The second thing that had lead me to this is the Spellburn podcast. Judges Jim, Jobe, and Jeffrey (the Big J's?) definitely have a great podcast started and they relay a lot of information and clearly have great enthusiasm for the game and its system. Enthusiasm is always contagious.
I know at this point that I'm am going to pick this up. Whether it had long term viability, well, we'll see.
Until next time, gentle readers, enjoy!

01 July 2013

Sci-Fi Monday: Star Wars Volturnus Campaign (d20)

Well, after much soul-searching and reflection, I decided the Star Wars campaign will be d20. So, this weekend, initial planning and character creation began. The timeframe is the Old Republic, set in roughly the same time as the MMO, just before the breakout of hostilities between the Republic and the Sith Empire. The Jedi Council is entrenched on Tython and is sending an expedition to the newly-(re-)discovered world of Volturnus. A previous scouting expedition has not reported in and the council has not reestablished contact. Therefore, in truly dense Jedi fashion, another team is being sent to investigate. As to the location of Volturnus, I'm thinking somewhere between the Hydian Way and the Perlemian Trade Route, in the vague vicinity of Korriban-Yavin-Wayland (which is still a HUGE area).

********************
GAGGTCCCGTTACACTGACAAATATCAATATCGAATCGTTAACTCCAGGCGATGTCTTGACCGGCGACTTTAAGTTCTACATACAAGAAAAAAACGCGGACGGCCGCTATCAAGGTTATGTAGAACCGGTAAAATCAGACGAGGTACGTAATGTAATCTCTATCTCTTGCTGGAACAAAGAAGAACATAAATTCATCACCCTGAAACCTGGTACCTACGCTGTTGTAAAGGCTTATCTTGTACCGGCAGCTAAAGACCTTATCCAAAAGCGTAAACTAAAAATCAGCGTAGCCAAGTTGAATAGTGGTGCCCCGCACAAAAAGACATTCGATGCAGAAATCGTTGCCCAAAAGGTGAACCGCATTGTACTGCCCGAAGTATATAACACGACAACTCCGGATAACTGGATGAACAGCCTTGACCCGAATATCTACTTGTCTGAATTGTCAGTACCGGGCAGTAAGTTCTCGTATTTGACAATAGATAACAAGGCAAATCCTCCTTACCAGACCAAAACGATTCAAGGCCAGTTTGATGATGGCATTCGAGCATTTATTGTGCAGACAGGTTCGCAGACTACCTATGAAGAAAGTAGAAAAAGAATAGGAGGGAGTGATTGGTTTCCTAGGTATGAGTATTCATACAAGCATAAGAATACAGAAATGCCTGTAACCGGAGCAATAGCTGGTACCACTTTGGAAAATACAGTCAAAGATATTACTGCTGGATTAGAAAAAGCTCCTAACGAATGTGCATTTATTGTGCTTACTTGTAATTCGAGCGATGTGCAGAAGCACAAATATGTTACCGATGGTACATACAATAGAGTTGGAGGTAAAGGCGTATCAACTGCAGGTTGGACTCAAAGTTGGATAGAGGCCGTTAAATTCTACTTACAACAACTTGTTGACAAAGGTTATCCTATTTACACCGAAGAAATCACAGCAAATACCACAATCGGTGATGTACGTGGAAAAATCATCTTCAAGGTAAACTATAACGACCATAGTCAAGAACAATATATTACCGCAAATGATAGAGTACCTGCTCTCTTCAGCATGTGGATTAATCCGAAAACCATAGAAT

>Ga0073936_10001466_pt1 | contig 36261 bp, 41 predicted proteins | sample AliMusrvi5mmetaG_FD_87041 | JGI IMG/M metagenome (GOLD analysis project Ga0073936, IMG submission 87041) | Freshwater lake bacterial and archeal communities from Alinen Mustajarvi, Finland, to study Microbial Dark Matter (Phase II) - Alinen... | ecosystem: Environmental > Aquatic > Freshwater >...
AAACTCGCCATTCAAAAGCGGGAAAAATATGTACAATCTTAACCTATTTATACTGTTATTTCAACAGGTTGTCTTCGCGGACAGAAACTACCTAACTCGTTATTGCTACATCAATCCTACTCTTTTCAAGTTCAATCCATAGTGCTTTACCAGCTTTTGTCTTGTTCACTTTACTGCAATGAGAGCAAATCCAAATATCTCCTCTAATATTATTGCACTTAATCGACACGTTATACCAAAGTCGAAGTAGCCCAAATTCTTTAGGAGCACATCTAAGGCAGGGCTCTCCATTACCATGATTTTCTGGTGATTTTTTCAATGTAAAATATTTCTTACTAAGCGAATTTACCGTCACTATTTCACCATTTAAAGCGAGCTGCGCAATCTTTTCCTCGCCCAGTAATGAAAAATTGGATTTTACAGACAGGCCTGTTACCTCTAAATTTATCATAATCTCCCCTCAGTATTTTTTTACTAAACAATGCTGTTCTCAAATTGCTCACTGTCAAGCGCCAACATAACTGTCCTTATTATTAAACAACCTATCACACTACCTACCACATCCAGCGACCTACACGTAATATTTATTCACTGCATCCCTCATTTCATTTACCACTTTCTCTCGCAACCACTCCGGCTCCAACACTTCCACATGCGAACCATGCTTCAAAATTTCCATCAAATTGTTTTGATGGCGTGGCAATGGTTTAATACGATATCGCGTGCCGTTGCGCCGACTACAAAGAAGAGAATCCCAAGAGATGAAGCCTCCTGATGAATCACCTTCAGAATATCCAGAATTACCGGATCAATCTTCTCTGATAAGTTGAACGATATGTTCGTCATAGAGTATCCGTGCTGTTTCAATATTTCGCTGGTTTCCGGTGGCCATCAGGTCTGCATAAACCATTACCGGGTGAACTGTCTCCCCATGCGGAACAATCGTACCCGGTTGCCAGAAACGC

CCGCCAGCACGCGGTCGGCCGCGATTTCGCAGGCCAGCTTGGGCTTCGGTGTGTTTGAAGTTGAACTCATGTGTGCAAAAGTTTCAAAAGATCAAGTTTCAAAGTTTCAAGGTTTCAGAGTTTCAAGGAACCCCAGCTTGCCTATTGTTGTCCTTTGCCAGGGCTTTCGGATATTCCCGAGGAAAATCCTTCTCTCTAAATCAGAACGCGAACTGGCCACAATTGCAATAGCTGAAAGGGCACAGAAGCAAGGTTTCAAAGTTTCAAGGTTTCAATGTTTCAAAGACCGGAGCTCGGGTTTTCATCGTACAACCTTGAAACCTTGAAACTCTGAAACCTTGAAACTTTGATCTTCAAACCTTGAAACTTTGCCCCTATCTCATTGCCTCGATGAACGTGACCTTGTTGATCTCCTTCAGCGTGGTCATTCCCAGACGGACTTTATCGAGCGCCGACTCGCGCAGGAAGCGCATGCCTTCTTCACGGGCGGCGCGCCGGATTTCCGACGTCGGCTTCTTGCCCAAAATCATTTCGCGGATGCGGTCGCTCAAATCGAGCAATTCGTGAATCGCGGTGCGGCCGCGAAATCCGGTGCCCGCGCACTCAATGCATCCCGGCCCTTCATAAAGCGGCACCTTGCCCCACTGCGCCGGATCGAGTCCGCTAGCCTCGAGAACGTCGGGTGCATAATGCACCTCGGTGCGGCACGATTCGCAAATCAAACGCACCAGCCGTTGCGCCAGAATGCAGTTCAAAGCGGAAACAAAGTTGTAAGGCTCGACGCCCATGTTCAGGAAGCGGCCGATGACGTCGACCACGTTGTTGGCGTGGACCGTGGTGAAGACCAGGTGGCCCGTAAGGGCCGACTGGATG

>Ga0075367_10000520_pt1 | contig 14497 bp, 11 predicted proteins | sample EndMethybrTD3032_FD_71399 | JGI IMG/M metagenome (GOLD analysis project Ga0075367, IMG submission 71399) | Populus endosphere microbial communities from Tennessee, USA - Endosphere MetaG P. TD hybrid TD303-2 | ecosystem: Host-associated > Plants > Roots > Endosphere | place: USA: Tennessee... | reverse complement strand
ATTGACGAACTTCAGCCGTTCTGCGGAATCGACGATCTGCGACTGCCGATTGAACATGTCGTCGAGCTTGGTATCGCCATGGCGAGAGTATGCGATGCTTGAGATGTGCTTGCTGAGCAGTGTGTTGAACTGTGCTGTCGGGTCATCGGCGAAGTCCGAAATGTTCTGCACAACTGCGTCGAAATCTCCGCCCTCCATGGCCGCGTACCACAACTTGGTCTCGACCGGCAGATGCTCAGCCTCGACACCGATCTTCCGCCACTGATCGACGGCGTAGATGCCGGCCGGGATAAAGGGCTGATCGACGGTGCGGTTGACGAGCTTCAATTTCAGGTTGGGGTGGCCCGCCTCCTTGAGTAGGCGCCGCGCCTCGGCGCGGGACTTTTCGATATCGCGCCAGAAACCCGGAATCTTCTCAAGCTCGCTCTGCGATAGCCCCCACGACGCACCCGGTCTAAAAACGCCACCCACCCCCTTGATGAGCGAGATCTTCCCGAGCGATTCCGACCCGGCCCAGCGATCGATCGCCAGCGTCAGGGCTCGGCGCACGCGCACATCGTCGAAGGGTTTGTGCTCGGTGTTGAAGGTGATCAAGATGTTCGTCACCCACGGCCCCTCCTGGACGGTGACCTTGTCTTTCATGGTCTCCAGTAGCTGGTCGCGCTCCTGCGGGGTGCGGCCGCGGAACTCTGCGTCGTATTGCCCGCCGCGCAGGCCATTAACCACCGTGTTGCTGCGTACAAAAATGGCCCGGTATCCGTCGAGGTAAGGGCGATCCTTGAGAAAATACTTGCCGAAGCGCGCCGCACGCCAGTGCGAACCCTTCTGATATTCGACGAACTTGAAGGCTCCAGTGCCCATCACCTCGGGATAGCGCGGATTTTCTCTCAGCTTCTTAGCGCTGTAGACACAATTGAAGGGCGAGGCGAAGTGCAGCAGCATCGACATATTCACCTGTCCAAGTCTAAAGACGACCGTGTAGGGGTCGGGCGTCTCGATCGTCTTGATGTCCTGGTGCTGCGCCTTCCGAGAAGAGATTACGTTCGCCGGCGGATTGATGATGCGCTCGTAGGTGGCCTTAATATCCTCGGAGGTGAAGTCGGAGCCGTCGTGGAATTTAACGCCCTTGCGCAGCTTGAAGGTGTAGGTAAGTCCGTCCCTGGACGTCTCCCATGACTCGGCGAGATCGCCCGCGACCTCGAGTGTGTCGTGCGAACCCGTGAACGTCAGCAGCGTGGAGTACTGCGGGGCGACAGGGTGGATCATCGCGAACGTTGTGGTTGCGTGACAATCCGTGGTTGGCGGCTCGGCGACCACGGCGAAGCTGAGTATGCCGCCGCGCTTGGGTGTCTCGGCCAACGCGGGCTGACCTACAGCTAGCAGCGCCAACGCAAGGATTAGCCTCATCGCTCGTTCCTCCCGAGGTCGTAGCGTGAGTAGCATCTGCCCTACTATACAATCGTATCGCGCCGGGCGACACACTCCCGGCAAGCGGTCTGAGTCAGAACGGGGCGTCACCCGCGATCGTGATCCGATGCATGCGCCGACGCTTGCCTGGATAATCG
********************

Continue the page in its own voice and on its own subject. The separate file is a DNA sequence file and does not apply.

I don't have a problem with characters starting out at high level; it makes the game more fun and more like the movies. Character level at start is 9. I'm using Mad Irishman's fillable character sheet. Characters to date: